notes on javascript, linux, and more

4.16.2008

synthesizer programming pipe dreams

I have a Nord Modular synthesizer, by Clavia. It is really a fantastic synthesizer; 4 DSPs and there is a nice GUI to create your synth patches with.

There are a plethora of software programs that do the same thing, such as SynthEdit, OpenSoundWorld, MaxMSP, and PureData. I've used them all, and I constantly find myself wishing that there was a more powerful sequencer module built-in to all of these synthesizers. I don't like using multiple programs to make music (sequencer/tracker, audio recording, synthesizer, etc), because I find all the switching modes to be distracting. I like the MSP and PD approach of building it all from scratch and keeping it all together, but the interface is very important to me, and the one thing I don't like to mix are the controls in the same place as the "code behind".

So, early in my computer science career, I decided to write my own modular synthesizer, with a heavy emphasis on the sequencer. First, I played around with C++, then I learned Java, and I tried that, but neither of those languages really seemed very nice for creating a modular synthesizer. I really loved the Scheme programming language, and thought that its functional style and emphasis on tail-recursion would be ideal for DSP and modularity. However, I didn't want to have to build my own MIDI and audio libraries from scratch, and I wasn't a good enough programmer to figure out how to write a foreign-function-interface (once I started mixing C pointers in with Scheme, I just got confused). So, along comes Python. Python has extensive libraries, many related to MIDI, audio, and music, and it has a nice, elegant style somewhat reminiscent of Scheme. I am looking into PySndObj and Csound right now. I'll update here as things progress, if they do.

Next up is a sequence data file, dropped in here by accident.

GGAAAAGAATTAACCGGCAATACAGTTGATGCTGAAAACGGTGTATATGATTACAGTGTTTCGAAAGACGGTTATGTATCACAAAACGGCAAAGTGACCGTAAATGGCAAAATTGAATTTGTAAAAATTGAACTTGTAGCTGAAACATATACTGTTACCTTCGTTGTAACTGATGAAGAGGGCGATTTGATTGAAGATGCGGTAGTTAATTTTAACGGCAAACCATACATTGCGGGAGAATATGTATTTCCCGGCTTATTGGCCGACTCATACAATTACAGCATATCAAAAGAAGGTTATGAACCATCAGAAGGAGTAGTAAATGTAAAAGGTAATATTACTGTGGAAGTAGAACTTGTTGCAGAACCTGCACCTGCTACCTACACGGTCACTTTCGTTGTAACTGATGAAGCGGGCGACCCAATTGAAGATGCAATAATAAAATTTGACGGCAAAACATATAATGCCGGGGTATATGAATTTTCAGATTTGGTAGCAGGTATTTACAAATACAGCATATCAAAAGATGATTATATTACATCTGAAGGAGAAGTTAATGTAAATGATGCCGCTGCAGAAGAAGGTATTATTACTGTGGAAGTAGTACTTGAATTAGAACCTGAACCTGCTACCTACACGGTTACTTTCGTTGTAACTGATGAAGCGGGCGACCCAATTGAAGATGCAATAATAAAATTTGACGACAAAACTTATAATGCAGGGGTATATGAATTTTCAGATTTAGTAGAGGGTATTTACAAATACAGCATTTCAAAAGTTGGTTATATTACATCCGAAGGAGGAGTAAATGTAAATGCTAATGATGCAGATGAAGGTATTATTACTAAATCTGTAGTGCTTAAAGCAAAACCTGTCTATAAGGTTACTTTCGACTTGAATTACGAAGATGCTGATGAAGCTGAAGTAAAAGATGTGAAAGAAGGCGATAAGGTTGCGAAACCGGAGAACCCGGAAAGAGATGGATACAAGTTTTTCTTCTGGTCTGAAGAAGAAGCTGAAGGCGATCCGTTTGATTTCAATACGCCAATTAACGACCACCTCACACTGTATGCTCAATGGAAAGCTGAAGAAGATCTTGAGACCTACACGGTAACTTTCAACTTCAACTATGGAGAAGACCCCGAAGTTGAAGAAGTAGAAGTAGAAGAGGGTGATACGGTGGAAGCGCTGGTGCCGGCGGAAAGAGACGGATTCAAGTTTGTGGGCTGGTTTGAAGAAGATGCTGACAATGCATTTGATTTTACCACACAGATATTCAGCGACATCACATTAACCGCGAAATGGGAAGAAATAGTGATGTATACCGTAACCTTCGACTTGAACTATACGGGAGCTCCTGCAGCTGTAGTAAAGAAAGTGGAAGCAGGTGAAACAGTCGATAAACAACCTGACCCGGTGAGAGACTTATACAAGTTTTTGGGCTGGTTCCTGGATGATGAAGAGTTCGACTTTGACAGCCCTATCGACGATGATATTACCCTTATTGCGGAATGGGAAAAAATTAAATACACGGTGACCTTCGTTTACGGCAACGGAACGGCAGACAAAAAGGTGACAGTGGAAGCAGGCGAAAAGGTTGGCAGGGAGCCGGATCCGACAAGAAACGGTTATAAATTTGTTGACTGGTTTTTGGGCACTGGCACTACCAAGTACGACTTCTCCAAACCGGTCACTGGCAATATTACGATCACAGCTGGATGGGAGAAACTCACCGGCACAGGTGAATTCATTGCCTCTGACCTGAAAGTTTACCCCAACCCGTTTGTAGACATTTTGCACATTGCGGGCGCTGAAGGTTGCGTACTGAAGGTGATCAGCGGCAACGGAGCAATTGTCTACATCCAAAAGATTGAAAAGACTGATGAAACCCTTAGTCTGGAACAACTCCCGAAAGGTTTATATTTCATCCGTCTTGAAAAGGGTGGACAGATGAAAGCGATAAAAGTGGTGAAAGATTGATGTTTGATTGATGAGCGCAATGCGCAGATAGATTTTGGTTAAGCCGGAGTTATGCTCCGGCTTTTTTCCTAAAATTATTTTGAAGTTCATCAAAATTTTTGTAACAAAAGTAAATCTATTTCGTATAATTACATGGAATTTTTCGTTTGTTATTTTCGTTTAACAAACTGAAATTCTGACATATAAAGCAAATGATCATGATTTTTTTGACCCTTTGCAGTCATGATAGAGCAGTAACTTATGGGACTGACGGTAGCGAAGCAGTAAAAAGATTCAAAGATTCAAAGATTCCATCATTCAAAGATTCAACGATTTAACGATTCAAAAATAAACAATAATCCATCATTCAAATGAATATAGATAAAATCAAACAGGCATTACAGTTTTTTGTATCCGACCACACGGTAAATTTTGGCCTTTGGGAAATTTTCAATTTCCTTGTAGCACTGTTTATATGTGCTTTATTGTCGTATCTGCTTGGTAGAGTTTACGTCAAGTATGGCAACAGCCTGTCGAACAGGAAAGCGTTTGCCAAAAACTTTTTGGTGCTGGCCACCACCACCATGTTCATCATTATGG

2 comments:

Ash said...

Why not build a sequncer in Max or PD ? All the logic & storage objects from max are suitable for this kind of thing. You could also encapsulate everything in subpatchers to keep the control & audio stuff separated. I'm guilty of the exact opposite of this: patcher sprawl myself. Hmm - I've been looking at a 2nd-hand Nord Modular - it's a really tempting item I must say.

A

elijahr said...

Thanks for the suggestion. I have been leaning towards doing something like this in PD lately. Nord Modulars are great, but I would say go for the G2 if you can. Its not exactly the same beast, but the extra horsepower does make a difference. Cheers!
Elijah

About Me

My photo
chicago, il, United States
I'm a software engineer by profession.

Labels